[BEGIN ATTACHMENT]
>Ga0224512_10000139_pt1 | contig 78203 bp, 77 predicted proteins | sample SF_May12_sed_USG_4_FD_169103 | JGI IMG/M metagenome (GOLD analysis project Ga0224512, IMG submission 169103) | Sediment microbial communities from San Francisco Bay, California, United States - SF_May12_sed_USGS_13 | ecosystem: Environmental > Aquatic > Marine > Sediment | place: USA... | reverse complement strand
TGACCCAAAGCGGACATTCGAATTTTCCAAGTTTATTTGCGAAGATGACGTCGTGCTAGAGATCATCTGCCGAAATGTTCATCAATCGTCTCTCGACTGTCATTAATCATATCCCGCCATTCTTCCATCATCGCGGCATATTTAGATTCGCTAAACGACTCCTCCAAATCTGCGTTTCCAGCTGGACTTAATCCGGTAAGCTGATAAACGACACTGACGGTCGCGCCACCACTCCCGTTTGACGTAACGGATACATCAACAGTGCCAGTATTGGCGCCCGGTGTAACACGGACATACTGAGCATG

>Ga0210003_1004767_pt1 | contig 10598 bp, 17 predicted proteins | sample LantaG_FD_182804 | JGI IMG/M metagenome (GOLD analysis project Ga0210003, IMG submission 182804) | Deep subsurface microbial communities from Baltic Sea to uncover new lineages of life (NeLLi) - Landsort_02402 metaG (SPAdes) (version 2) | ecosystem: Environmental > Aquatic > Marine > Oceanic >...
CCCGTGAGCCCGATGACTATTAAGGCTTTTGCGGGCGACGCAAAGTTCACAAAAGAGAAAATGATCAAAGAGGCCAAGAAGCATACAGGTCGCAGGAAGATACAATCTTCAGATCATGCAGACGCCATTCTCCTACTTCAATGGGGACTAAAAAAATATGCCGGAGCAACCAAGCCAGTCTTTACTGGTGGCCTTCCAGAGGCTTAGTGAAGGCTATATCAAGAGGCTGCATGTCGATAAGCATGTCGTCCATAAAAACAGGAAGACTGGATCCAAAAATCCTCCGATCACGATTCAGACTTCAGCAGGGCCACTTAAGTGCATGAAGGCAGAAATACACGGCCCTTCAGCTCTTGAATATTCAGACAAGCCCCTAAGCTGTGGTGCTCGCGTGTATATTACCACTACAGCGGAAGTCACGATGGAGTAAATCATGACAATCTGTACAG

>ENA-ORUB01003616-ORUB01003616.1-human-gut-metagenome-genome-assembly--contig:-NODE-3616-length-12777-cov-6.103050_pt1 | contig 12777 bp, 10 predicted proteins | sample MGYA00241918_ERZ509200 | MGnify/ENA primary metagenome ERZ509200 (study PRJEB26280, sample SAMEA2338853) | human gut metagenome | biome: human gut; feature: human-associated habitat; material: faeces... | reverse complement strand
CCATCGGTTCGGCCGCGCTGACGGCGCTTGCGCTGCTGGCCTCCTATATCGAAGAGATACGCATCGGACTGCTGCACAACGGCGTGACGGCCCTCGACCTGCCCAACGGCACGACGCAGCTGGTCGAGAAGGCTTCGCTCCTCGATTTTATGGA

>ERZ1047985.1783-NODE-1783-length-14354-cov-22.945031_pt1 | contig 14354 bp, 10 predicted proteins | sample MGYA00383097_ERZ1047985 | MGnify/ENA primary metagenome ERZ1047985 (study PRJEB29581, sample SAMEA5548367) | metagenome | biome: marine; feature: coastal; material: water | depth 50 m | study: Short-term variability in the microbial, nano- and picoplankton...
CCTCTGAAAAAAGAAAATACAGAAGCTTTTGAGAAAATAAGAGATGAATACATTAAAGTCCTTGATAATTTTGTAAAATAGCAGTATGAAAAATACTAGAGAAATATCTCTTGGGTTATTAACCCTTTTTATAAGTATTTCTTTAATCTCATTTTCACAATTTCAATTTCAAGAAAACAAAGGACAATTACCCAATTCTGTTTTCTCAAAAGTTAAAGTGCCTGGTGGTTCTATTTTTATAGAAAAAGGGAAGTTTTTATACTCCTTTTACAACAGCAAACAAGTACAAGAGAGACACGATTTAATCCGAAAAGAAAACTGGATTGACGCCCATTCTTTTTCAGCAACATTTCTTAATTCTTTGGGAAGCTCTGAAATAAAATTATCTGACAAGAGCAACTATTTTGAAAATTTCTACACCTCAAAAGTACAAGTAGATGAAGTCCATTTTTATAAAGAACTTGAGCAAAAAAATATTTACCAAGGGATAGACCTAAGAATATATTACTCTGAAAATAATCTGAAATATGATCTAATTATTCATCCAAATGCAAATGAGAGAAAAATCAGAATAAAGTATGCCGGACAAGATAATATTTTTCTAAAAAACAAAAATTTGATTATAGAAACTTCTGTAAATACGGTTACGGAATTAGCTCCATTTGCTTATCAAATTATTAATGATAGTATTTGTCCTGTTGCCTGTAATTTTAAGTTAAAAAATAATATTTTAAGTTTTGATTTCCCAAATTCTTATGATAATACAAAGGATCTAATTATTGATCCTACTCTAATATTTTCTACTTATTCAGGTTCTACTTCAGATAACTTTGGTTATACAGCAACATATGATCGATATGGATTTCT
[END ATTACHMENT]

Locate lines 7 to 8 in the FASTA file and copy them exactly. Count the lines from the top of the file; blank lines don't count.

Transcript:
>ERZ1047985.1783-NODE-1783-length-14354-cov-22.945031_pt1 | contig 14354 bp, 10 predicted proteins | sample MGYA00383097_ERZ1047985 | MGnify/ENA primary metagenome ERZ1047985 (study PRJEB29581, sample SAMEA5548367) | metagenome | biome: marine; feature: coastal; material: water | depth 50 m | study: Short-term variability in the microbial, nano- and picoplankton...
CCTCTGAAAAAAGAAAATACAGAAGCTTTTGAGAAAATAAGAGATGAATACATTAAAGTCCTTGATAATTTTGTAAAATAGCAGTATGAAAAATACTAGAGAAATATCTCTTGGGTTATTAACCCTTTTTATAAGTATTTCTTTAATCTCATTTTCACAATTTCAATTTCAAGAAAACAAAGGACAATTACCCAATTCTGTTTTCTCAAAAGTTAAAGTGCCTGGTGGTTCTATTTTTATAGAAAAAGGGAAGTTTTTATACTCCTTTTACAACAGCAAACAAGTACAAGAGAGACACGATTTAATCCGAAAAGAAAACTGGATTGACGCCCATTCTTTTTCAGCAACATTTCTTAATTCTTTGGGAAGCTCTGAAATAAAATTATCTGACAAGAGCAACTATTTTGAAAATTTCTACACCTCAAAAGTACAAGTAGATGAAGTCCATTTTTATAAAGAACTTGAGCAAAAAAATATTTACCAAGGGATAGACCTAAGAATATATTACTCTGAAAATAATCTGAAATATGATCTAATTATTCATCCAAATGCAAATGAGAGAAAAATCAGAATAAAGTATGCCGGACAAGATAATATTTTTCTAAAAAACAAAAATTTGATTATAGAAACTTCTGTAAATACGGTTACGGAATTAGCTCCATTTGCTTATCAAATTATTAATGATAGTATTTGTCCTGTTGCCTGTAATTTTAAGTTAAAAAATAATATTTTAAGTTTTGATTTCCCAAATTCTTATGATAATACAAAGGATCTAATTATTGATCCTACTCTAATATTTTCTACTTATTCAGGTTCTACTTCAGATAACTTTGGTTATACAGCAACATATGATCGATATGGATTTCT